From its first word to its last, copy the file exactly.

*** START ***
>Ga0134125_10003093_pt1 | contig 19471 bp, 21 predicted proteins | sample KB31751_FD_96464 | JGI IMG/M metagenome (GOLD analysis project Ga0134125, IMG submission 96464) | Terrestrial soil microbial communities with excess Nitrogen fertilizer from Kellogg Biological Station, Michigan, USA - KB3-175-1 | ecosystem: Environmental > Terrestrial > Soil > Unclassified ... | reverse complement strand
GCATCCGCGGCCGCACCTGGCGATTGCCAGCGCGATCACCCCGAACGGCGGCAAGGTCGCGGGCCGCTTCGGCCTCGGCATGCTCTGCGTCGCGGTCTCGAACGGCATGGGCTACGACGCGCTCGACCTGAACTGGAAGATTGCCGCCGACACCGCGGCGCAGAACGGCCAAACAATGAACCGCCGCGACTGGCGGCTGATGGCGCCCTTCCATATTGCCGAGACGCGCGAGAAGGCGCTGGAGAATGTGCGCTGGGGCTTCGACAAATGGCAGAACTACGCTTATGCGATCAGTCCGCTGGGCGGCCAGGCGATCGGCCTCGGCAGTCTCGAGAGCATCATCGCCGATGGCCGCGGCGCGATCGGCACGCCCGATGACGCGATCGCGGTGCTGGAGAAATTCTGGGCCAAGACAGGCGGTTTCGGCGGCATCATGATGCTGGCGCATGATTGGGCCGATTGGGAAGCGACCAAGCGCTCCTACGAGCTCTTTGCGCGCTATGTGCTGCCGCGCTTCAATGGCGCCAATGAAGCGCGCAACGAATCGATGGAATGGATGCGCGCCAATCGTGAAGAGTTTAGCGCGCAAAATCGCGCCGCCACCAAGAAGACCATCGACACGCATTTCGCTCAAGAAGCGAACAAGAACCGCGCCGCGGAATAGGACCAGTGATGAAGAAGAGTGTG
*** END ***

>Ga0134125_10003093_pt1 | contig 19471 bp, 21 predicted proteins | sample KB31751_FD_96464 | JGI IMG/M metagenome (GOLD analysis project Ga0134125, IMG submission 96464) | Terrestrial soil microbial communities with excess Nitrogen fertilizer from Kellogg Biological Station, Michigan, USA - KB3-175-1 | ecosystem: Environmental > Terrestrial > Soil > Unclassified ... | reverse complement strand
GCATCCGCGGCCGCACCTGGCGATTGCCAGCGCGATCACCCCGAACGGCGGCAAGGTCGCGGGCCGCTTCGGCCTCGGCATGCTCTGCGTCGCGGTCTCGAACGGCATGGGCTACGACGCGCTCGACCTGAACTGGAAGATTGCCGCCGACACCGCGGCGCAGAACGGCCAAACAATGAACCGCCGCGACTGGCGGCTGATGGCGCCCTTCCATATTGCCGAGACGCGCGAGAAGGCGCTGGAGAATGTGCGCTGGGGCTTCGACAAATGGCAGAACTACGCTTATGCGATCAGTCCGCTGGGCGGCCAGGCGATCGGCCTCGGCAGTCTCGAGAGCATCATCGCCGATGGCCGCGGCGCGATCGGCACGCCCGATGACGCGATCGCGGTGCTGGAGAAATTCTGGGCCAAGACAGGCGGTTTCGGCGGCATCATGATGCTGGCGCATGATTGGGCCGATTGGGAAGCGACCAAGCGCTCCTACGAGCTCTTTGCGCGCTATGTGCTGCCGCGCTTCAATGGCGCCAATGAAGCGCGCAACGAATCGATGGAATGGATGCGCGCCAATCGTGAAGAGTTTAGCGCGCAAAATCGCGCCGCCACCAAGAAGACCATCGACACGCATTTCGCTCAAGAAGCGAACAAGAACCGCGCCGCGGAATAGGACCAGTGATGAAGAAGAGTGTG